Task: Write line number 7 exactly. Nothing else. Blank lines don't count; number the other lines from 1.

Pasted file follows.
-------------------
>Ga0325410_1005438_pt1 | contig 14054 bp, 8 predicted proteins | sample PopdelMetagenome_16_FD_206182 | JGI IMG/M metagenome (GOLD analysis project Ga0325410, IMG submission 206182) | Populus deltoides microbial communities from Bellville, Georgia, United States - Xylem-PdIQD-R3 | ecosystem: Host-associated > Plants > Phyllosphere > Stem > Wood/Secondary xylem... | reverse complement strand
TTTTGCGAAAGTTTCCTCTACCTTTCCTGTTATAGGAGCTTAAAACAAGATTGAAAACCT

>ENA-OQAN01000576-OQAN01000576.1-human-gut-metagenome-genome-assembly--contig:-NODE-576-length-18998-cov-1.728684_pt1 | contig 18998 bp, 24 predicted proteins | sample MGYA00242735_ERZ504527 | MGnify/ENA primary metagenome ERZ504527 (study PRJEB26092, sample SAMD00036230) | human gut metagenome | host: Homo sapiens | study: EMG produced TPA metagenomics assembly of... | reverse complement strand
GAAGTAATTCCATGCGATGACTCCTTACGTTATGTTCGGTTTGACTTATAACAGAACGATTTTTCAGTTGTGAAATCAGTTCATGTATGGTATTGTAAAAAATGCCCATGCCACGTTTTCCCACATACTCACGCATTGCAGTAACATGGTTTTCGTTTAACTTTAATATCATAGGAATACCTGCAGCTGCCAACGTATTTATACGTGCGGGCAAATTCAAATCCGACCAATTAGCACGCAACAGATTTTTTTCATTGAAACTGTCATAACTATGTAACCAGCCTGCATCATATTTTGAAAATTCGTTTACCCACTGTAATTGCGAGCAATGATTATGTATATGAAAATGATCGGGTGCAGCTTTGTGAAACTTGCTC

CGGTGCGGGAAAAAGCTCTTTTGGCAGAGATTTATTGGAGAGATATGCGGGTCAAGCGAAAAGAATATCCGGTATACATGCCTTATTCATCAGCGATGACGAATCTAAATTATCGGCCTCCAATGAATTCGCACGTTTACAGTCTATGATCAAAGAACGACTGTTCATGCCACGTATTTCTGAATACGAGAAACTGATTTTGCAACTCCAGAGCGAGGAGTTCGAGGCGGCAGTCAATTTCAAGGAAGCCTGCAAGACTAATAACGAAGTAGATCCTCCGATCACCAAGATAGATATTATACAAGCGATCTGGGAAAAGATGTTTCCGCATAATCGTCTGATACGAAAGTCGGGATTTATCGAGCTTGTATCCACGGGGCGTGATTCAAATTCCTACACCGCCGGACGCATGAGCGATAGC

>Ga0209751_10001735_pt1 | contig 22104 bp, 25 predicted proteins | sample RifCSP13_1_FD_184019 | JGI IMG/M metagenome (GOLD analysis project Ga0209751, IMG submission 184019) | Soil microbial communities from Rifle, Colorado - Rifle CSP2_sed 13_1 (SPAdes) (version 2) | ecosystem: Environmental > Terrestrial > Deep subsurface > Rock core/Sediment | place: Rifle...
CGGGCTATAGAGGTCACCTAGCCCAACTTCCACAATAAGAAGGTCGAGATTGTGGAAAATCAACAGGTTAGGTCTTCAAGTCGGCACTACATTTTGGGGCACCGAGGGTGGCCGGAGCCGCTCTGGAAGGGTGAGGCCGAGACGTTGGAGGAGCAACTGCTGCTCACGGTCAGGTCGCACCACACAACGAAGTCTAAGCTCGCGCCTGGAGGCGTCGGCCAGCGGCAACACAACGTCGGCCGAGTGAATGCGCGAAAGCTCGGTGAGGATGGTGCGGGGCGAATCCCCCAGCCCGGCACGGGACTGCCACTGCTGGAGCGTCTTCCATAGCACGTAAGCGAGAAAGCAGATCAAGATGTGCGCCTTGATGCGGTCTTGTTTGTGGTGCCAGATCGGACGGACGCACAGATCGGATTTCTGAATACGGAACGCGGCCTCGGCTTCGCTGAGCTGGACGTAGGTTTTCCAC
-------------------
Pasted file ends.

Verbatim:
CGGGCTATAGAGGTCACCTAGCCCAACTTCCACAATAAGAAGGTCGAGATTGTGGAAAATCAACAGGTTAGGTCTTCAAGTCGGCACTACATTTTGGGGCACCGAGGGTGGCCGGAGCCGCTCTGGAAGGGTGAGGCCGAGACGTTGGAGGAGCAACTGCTGCTCACGGTCAGGTCGCACCACACAACGAAGTCTAAGCTCGCGCCTGGAGGCGTCGGCCAGCGGCAACACAACGTCGGCCGAGTGAATGCGCGAAAGCTCGGTGAGGATGGTGCGGGGCGAATCCCCCAGCCCGGCACGGGACTGCCACTGCTGGAGCGTCTTCCATAGCACGTAAGCGAGAAAGCAGATCAAGATGTGCGCCTTGATGCGGTCTTGTTTGTGGTGCCAGATCGGACGGACGCACAGATCGGATTTCTGAATACGGAACGCGGCCTCGGCTTCGCTGAGCTGGACGTAGGTTTTCCAC